Abdusalom Ergashev, Ferghana-based human rights defender, said Uzbek authorities are particularly interested in closing down NGOs that have received funding from public or private entities in the United States and/or European Union.

Moscow Mechanism
Four human rights organization issued a joint appeal (PDF) to OSCE participating states to invoke the Moscow Mechanism. This topic probably warrants further discussion…

Dropping in on the neighbors
Secretary of State Rice is visiting four Central Asian states next week. Uzbekistan isn’t one of them.

But what’s the big deal?
Being snubbed by Rice is no big deal after the news that Malaysia is joining the Uzbek fight against terrorism. The BBC-RFE-US Embassy Axis better watch out…

And I don’t even pretend to have kept on top of everything. So, if I’m missing something worth noting, please do add things in the comments.

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This post was written by...

– author of 2991 posts on 17_PersonNotFound.

Nathan is the founder and Principal Analyst for Registan, which he launched in 2003. He was a Peace Corps Volunteer in Uzbekistan 2000-2001 and received his MA in Central Asian Studies from the University of Washington in 2007. Since 2007, he has worked full-time as an analyst, consulting with private and government clients on Central Asian affairs, specializing in how socio-cultural and political factors shape risks and opportunities and how organizations can adjust their strategic and operational plans to account for these variables. More information on Registan's services can be found here, and Nathan can be contacted via Twitter or email.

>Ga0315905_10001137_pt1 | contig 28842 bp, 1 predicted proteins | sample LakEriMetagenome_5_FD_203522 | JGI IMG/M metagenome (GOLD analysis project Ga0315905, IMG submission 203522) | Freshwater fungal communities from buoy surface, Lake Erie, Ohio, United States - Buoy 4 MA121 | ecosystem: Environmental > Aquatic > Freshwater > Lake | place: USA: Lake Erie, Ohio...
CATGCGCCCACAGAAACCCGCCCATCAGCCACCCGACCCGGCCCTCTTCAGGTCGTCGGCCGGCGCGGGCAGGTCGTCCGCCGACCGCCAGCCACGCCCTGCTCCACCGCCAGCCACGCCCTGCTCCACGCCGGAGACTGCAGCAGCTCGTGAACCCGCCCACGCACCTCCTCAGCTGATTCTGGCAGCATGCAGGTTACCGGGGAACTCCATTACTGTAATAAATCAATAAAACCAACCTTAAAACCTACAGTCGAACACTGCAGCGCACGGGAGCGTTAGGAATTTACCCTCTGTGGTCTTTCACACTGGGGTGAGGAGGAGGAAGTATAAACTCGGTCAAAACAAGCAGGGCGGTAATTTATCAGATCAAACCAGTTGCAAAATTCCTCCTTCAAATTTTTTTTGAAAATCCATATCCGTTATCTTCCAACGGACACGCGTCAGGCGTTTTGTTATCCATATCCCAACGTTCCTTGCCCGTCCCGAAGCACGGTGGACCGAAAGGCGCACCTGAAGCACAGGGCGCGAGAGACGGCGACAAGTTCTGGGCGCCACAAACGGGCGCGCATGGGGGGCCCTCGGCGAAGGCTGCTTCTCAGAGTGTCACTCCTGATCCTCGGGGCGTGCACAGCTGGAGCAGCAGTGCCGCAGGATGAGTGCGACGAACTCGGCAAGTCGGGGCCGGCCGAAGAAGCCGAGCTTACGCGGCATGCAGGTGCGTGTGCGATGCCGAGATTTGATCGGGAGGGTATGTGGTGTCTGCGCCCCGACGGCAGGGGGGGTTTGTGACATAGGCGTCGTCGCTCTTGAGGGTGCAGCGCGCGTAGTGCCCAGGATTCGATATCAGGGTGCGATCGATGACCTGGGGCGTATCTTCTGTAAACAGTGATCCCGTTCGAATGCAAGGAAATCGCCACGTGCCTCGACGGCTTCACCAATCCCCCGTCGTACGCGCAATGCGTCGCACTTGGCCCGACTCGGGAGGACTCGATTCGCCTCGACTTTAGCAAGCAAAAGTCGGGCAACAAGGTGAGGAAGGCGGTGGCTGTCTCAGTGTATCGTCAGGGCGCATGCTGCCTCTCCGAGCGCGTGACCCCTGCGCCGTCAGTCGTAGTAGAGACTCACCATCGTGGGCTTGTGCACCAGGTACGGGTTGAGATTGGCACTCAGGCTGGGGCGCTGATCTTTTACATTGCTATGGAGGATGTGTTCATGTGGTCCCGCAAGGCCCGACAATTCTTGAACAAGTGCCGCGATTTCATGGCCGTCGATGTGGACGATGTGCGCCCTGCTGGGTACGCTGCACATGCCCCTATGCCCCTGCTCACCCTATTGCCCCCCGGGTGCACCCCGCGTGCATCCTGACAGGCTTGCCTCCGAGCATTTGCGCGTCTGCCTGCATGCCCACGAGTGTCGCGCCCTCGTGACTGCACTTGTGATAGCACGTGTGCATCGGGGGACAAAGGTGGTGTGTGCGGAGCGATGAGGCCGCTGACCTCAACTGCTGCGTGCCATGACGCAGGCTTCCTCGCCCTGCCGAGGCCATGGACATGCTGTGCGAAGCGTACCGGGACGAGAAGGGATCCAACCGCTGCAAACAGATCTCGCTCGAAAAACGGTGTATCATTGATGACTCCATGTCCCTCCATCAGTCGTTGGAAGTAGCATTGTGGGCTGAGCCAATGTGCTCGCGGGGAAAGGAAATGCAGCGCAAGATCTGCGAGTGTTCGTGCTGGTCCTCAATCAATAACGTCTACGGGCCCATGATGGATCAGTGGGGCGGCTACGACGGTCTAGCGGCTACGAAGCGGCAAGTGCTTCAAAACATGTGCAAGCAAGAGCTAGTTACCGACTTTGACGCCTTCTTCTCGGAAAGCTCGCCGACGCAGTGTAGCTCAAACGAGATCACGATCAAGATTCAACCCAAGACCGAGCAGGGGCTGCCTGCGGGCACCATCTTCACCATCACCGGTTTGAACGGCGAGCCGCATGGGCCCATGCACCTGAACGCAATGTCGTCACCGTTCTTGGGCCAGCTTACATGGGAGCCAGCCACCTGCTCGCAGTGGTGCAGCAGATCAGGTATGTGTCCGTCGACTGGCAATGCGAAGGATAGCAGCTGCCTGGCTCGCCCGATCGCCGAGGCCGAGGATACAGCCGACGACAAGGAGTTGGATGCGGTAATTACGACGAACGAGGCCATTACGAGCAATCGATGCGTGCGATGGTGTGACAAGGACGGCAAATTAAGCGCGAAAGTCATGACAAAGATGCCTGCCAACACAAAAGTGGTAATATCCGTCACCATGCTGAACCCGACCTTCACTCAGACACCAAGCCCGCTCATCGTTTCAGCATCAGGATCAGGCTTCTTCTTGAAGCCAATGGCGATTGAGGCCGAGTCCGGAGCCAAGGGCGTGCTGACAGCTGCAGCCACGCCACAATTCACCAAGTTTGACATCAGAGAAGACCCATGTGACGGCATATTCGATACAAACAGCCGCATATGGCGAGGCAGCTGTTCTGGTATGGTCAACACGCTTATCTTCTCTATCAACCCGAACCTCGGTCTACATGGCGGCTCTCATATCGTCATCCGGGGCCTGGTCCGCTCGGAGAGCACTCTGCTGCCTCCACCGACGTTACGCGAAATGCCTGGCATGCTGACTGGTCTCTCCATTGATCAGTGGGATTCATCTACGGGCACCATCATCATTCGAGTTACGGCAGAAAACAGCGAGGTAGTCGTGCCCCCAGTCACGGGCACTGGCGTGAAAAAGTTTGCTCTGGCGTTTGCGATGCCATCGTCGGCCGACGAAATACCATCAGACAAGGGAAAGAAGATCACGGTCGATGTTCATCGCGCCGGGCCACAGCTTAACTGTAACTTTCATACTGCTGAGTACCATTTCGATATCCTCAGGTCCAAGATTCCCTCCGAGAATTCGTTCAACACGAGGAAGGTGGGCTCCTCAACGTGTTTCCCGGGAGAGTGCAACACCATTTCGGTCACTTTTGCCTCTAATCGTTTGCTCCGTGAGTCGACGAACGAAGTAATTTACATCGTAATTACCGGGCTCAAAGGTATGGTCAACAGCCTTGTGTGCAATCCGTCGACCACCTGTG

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David October 5, 2005 at 7:22 am

Its worth bearing in mind that the only other time the Moscow mechanism has been invoked, it produced a very good report on Turkmenistan, but failed to achieve any of its policy objectives. It contains no enforcement mechanism: the only possible punishment – suspension of membership of the OSCE – is extremely unlikely because of Russia’s inevitable veto, and would not necessarily be a useful step in any case. The mechanism does however provide a useful reporting mechanism and serves to focus political attention on an issue, and as such may be worth pursuing. Just don’t expect too much.

Denzil Uz October 5, 2005 at 8:25 am

Sorry for heckling :), but you mentioned about Moscow mechanism as a “useful reporting” one?! How it could be, especially in case with Turkemistan, when the appointed reporter even didn’t enter the country and developed that document mostly basing on assessments of people from “human-rights community” and so on?! Isn’t it easier to…copy HRW or Amnesty Int. or even ICG stuff and give it the OSCE status?!
Well, actually, you’re very right about “serves to focus political attention”. Moreover, there is no doubt for whom it serves… Of course, not for “the less equals than others” as it openly joke in Vienna…

tibetibet October 6, 2005 at 11:22 am

An information source that might be useful to you: IFEX.

We monitor censorship in Uzbekistan and issue alerts:

Let me know if you’d like to receive them by e-mail.